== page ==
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Just in case we didn’t scar you enough with our recent story about a baby who thinks his mom and Alexa are the same, Amazon has announced a new feature that is just as horrifying.

Miss the soft and sweet sound of your departed grandmother’s caring voice? Just have the audio of her voice transplanted into your virtual slave, Alexa!

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I mean this in all seriousness: who the heck asked for this?

This might be the most horrifyingly dystopian idea I have heard of in a while.

And that’s saying a lot for this day and age.

Amazon’s Alexa might soon replicate the voice of family members – even if they’re dead.

The capability, unveiled at Amazon’s Re:Mars conference in Las Vegas, is in development and would allow the virtual assistant to mimic the voice of a specific person based on a less than a minute of provided recording.

I can see this being fun or useful if you wanted to steal Morgan Freeman or James Earl Jones’s voice for Alexa.

Or it could be used for comedic purposes. Like if it was Gilbert Gottfried or Jason Alexander’s voice.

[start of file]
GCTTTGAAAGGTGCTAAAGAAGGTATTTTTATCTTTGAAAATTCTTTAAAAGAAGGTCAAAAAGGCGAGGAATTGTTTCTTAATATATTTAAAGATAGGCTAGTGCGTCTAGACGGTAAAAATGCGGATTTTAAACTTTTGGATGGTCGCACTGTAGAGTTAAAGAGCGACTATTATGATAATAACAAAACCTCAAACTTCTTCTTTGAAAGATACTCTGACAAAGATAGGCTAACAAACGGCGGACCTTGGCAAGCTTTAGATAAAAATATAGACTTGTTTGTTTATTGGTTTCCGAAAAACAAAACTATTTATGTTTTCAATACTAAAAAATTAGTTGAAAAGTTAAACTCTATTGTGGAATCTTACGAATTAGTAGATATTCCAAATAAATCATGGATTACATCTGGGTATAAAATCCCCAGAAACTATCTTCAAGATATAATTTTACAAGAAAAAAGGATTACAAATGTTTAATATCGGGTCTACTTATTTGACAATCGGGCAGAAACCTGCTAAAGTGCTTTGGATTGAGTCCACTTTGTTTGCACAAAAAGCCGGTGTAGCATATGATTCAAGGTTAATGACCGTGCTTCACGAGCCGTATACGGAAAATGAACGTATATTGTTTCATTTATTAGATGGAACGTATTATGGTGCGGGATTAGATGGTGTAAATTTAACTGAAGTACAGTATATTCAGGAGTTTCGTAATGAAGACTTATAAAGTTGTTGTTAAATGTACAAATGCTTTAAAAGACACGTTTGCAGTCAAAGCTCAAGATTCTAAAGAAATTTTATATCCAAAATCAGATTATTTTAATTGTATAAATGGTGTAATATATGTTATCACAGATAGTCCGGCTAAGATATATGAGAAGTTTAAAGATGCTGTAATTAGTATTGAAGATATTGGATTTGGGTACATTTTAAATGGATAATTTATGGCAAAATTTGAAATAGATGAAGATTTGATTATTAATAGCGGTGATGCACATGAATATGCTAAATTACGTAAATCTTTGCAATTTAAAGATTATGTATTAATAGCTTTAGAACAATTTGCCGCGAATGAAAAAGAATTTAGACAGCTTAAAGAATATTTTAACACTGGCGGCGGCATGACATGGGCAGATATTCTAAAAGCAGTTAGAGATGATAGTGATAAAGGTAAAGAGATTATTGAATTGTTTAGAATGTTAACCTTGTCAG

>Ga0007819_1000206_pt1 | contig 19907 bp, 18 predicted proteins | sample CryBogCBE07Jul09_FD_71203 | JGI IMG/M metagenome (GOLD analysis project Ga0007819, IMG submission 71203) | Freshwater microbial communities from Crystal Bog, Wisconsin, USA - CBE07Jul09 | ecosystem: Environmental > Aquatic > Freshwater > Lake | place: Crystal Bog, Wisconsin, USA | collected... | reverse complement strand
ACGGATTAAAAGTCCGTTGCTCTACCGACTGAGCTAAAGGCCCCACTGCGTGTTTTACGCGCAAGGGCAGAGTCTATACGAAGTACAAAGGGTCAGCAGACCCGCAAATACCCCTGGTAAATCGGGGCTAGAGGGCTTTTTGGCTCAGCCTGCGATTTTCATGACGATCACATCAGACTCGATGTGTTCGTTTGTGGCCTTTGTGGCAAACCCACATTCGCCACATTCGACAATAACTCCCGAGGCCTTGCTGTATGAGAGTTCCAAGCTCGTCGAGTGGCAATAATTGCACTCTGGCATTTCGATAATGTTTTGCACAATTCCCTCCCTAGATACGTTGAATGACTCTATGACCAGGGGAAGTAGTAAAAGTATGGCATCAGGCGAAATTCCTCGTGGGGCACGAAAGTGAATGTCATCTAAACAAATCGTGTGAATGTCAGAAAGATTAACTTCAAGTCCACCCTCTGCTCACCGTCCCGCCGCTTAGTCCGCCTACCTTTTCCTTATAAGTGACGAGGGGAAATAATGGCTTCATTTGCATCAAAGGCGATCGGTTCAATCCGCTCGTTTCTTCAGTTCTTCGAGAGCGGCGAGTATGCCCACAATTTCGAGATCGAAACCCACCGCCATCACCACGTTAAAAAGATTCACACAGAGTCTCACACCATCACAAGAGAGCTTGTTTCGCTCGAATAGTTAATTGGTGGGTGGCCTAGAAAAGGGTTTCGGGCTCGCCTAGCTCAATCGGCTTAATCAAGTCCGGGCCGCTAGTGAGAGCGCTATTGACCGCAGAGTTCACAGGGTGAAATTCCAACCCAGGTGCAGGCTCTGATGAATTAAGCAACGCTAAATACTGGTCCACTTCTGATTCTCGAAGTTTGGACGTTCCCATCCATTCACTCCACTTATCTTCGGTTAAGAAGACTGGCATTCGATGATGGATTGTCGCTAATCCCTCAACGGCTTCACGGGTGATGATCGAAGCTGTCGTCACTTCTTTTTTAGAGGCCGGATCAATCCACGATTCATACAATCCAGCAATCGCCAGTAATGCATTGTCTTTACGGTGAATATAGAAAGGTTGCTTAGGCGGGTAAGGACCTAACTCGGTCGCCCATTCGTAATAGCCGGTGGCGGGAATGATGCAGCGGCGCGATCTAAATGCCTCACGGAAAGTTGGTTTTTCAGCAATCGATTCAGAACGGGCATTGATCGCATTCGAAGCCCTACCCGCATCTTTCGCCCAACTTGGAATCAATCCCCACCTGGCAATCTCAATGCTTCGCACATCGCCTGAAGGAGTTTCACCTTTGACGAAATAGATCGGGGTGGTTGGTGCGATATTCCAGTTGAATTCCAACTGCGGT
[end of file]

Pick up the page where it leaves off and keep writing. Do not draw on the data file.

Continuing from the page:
Or Ben Shapiro’s (that would actually be hilarious… set that sucker to 3x speed and let’s GOOOO).

But the purpose behind this is to make Alexa more personable and to get people to disclose more to the machine that is hooked up to Jeff Bezo’s money-making machine.

Rohit Prasad, senior vice president and head scientist for Alexa, said at the event Wednesday that the desire behind the feature was to build greater trust in the interactions users have with Alexa by putting more “human attributes of empathy and affect.”

“These attributes have become even more important during the ongoing pandemic when so many of us have lost ones that we love,” Prasad said. “While AI can’t eliminate that pain of loss, it can definitely make their memories last.”

In a video played by Amazon at the event, a young child asks “Alexa, can Grandma finish reading me the Wizard of Oz?” Alexa then acknowledges the request, and switches to another voice mimicking the child’s grandmother. The voice assistant then continues to read the book in that same voice.

Alexa can’t ease the pain of loss, but it can make sure you can hear it imitate the voice of your lost loved ones in a creepy robotic way.

To create the feature, Prasad said the company had to learn how to make a “high-quality voice” with a shorter recording, opposed to hours of recording in a studio. Amazon did not provide further details about the feature, which is bound to spark more privacy concerns and ethical questions about consent.

I’m sorry, but this is beyond creepy and I won’t allow my FBI/Amazon listening device to talk to me like a dead relative.

I’ll just talk to her like a normal generic robot.


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